High Commission of the Republic of Mozambique

Bank Of Mozambique holds interest rates steady

Maputo, 20 May (AIM) – The Monetary Policy Committee of the Bank of Mozambique (CPMO), meeting in Maputo on 19 May, decided to leave the bank’s reference interest rate unchanged.

According to a statement from the CPMO, the Interbank Money Market Rate (MIMO), used by the central bank for its interventions in the interbank money market to regulate liquidity, remains at 15.25 per cent. This rate had risen by 200 base points, from 13.25 to 15.25 per cent, in late March.

The CPMO statement said the decision not to raise interest rates further was based on forecasts of single-digit inflation (i.e. less than ten per cent) in the medium term “despite the high risks and uncertainties associated with these projections, notably the effects of geopolitical tensions in Europe”.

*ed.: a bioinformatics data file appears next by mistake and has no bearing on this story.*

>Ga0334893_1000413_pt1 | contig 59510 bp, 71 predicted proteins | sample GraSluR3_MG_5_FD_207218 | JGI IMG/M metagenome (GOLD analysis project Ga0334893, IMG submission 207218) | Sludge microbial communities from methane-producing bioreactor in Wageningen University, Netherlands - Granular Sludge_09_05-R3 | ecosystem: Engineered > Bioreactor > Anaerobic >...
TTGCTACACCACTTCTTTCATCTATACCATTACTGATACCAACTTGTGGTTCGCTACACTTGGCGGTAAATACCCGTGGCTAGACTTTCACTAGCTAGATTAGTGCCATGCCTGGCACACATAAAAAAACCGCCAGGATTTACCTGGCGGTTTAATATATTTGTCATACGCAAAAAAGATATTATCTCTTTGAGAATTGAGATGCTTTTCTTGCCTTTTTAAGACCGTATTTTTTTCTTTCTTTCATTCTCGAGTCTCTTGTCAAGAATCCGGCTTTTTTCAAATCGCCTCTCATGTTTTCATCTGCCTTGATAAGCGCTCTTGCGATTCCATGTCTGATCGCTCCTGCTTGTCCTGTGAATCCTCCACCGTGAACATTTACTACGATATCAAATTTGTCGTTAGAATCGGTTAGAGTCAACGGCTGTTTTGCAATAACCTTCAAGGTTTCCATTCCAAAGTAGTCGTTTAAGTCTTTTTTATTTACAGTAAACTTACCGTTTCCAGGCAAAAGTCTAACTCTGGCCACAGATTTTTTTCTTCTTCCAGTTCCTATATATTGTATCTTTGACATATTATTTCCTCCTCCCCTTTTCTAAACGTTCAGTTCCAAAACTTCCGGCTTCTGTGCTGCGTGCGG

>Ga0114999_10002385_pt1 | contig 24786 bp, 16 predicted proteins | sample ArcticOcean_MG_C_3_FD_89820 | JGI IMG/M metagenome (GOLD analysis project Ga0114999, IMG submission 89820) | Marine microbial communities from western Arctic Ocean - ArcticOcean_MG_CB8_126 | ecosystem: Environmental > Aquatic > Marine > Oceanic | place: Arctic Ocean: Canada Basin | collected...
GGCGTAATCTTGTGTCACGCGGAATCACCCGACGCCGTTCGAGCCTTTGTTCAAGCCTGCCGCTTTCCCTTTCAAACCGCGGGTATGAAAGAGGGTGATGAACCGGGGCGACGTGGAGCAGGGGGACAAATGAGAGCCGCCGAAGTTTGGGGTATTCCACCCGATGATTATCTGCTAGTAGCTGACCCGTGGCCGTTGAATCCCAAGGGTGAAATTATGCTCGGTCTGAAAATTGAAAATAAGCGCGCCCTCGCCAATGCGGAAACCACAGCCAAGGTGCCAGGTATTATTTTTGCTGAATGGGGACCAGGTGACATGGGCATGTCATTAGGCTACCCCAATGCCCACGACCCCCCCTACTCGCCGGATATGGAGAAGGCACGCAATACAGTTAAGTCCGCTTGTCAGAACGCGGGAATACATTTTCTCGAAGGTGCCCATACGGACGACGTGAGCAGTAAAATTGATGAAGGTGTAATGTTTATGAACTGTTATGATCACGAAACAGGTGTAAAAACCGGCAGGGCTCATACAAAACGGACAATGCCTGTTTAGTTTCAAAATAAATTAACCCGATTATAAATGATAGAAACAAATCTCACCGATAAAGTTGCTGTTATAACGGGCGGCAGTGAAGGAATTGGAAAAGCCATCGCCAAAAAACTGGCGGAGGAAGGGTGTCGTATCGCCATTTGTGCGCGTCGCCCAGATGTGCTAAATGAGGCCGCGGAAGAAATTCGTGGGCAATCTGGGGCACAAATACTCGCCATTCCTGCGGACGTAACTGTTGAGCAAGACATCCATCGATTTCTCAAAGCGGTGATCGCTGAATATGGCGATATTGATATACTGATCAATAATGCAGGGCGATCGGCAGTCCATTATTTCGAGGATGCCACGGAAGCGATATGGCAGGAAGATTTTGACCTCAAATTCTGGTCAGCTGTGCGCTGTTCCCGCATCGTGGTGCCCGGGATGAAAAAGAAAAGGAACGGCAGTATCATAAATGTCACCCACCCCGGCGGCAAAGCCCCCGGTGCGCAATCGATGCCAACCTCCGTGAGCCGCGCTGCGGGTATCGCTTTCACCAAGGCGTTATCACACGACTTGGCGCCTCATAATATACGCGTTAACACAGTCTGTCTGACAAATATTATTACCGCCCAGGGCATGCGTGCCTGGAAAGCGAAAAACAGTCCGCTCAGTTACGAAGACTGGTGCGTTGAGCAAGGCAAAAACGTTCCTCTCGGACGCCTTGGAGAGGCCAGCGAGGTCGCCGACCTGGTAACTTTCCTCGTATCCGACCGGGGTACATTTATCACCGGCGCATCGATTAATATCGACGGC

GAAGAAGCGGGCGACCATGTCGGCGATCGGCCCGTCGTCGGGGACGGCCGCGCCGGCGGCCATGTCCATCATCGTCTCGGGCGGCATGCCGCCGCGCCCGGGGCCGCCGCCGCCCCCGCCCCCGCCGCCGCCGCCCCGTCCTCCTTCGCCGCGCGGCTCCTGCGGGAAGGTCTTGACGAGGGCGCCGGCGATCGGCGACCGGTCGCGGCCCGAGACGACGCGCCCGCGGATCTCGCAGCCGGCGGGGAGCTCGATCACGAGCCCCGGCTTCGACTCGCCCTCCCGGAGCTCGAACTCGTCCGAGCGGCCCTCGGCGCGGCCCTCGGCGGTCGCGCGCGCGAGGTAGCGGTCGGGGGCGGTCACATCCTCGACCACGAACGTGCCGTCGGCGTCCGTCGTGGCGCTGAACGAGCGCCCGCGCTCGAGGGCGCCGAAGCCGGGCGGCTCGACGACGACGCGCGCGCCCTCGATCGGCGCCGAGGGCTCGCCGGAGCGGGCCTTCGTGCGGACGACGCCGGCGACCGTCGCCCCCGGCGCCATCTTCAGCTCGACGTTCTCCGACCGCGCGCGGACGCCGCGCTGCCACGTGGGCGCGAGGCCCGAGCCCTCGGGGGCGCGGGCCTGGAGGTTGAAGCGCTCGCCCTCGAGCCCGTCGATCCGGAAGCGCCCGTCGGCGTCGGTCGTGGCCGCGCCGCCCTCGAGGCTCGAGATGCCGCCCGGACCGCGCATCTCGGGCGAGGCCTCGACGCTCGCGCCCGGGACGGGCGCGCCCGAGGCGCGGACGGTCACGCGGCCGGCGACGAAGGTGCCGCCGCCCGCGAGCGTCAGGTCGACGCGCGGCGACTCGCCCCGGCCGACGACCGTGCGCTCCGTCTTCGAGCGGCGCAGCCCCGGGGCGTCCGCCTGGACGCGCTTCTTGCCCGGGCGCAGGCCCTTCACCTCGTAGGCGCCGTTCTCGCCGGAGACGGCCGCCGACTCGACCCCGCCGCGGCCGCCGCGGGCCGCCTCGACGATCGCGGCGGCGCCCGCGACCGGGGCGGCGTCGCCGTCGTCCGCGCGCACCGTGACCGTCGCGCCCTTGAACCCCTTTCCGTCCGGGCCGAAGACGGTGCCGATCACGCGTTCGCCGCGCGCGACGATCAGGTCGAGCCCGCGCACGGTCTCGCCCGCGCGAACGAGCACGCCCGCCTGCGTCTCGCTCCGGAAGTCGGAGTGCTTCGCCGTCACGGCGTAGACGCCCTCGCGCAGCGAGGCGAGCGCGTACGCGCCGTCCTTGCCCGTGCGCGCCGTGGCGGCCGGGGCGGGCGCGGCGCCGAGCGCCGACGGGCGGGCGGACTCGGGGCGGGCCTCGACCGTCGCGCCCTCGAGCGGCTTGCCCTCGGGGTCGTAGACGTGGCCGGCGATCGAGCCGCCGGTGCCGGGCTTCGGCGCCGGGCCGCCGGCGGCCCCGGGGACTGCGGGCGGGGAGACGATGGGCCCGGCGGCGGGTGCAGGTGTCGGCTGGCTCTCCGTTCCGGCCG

Nonetheless, in the short term, inflation will remain high, said the CPMO “reflecting the adjustment of the prices of administered goods” (such as fuel).

Annual inflation increased from 6.7 per cent in March to 7.9 per cent in April. However, underlying inflation (which excludes administered prices and fruit and vegetables) “remains stable”, the CPMO stated.

The central bank predicts continuing economic growth in 2022 and 2023, after a growth of 4.1 per cent in the first quarter of 2022. That growth reflected the lifting of restrictive measures imposed to halt the spread of the Covid-19 pandemic. As the measures were lifted, so the hotel and restaurant businesses began to revive.

Foreign demand for Mozambican mineral exports picked up, leading to an improvement in the extractive industry.

The CPMO expected economic recovery to continue, due to natural gas projects in the southern province of Inhambane and the Rovuma Basin, in the far north, and the resumption of a programme with the International Monetary Fund.

Macro-economic prospects, the CPMO concluded, favoured maintaining current interest rates in the short term “to guarantee low and stable inflation”.